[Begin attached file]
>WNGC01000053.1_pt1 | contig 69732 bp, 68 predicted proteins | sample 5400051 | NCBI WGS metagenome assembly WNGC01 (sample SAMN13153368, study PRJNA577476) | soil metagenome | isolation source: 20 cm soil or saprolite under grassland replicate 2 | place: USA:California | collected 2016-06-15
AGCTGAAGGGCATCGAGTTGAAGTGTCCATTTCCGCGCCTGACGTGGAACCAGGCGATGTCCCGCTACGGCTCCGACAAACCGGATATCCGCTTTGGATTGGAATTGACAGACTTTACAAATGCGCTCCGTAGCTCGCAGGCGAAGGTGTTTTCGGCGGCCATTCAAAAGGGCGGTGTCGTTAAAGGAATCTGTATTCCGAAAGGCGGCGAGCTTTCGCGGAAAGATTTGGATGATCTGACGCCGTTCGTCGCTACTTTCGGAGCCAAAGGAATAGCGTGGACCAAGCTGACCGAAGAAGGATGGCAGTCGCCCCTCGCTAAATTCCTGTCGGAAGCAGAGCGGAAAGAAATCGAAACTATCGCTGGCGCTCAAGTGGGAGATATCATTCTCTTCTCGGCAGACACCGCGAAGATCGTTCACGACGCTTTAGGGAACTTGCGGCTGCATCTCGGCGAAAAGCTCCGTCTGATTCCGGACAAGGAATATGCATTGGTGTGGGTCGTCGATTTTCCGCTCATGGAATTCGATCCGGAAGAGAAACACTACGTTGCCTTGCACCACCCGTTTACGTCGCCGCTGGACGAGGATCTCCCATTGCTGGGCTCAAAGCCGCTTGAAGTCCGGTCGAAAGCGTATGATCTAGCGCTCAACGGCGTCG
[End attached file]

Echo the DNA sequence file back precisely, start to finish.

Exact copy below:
>WNGC01000053.1_pt1 | contig 69732 bp, 68 predicted proteins | sample 5400051 | NCBI WGS metagenome assembly WNGC01 (sample SAMN13153368, study PRJNA577476) | soil metagenome | isolation source: 20 cm soil or saprolite under grassland replicate 2 | place: USA:California | collected 2016-06-15
AGCTGAAGGGCATCGAGTTGAAGTGTCCATTTCCGCGCCTGACGTGGAACCAGGCGATGTCCCGCTACGGCTCCGACAAACCGGATATCCGCTTTGGATTGGAATTGACAGACTTTACAAATGCGCTCCGTAGCTCGCAGGCGAAGGTGTTTTCGGCGGCCATTCAAAAGGGCGGTGTCGTTAAAGGAATCTGTATTCCGAAAGGCGGCGAGCTTTCGCGGAAAGATTTGGATGATCTGACGCCGTTCGTCGCTACTTTCGGAGCCAAAGGAATAGCGTGGACCAAGCTGACCGAAGAAGGATGGCAGTCGCCCCTCGCTAAATTCCTGTCGGAAGCAGAGCGGAAAGAAATCGAAACTATCGCTGGCGCTCAAGTGGGAGATATCATTCTCTTCTCGGCAGACACCGCGAAGATCGTTCACGACGCTTTAGGGAACTTGCGGCTGCATCTCGGCGAAAAGCTCCGTCTGATTCCGGACAAGGAATATGCATTGGTGTGGGTCGTCGATTTTCCGCTCATGGAATTCGATCCGGAAGAGAAACACTACGTTGCCTTGCACCACCCGTTTACGTCGCCGCTGGACGAGGATCTCCCATTGCTGGGCTCAAAGCCGCTTGAAGTCCGGTCGAAAGCGTATGATCTAGCGCTCAACGGCGTCG